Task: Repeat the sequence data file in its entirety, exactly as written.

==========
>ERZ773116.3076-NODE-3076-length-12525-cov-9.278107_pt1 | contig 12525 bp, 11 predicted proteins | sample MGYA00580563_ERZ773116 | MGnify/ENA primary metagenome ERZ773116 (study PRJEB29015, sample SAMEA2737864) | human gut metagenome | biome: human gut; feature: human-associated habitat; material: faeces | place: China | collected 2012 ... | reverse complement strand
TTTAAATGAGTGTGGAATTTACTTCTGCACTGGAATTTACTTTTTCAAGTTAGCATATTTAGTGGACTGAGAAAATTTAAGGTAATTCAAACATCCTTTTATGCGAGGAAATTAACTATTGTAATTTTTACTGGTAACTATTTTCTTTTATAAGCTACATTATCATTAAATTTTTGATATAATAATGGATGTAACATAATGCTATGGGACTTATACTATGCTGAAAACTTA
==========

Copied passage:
>ERZ773116.3076-NODE-3076-length-12525-cov-9.278107_pt1 | contig 12525 bp, 11 predicted proteins | sample MGYA00580563_ERZ773116 | MGnify/ENA primary metagenome ERZ773116 (study PRJEB29015, sample SAMEA2737864) | human gut metagenome | biome: human gut; feature: human-associated habitat; material: faeces | place: China | collected 2012 ... | reverse complement strand
TTTAAATGAGTGTGGAATTTACTTCTGCACTGGAATTTACTTTTTCAAGTTAGCATATTTAGTGGACTGAGAAAATTTAAGGTAATTCAAACATCCTTTTATGCGAGGAAATTAACTATTGTAATTTTTACTGGTAACTATTTTCTTTTATAAGCTACATTATCATTAAATTTTTGATATAATAATGGATGTAACATAATGCTATGGGACTTATACTATGCTGAAAACTTA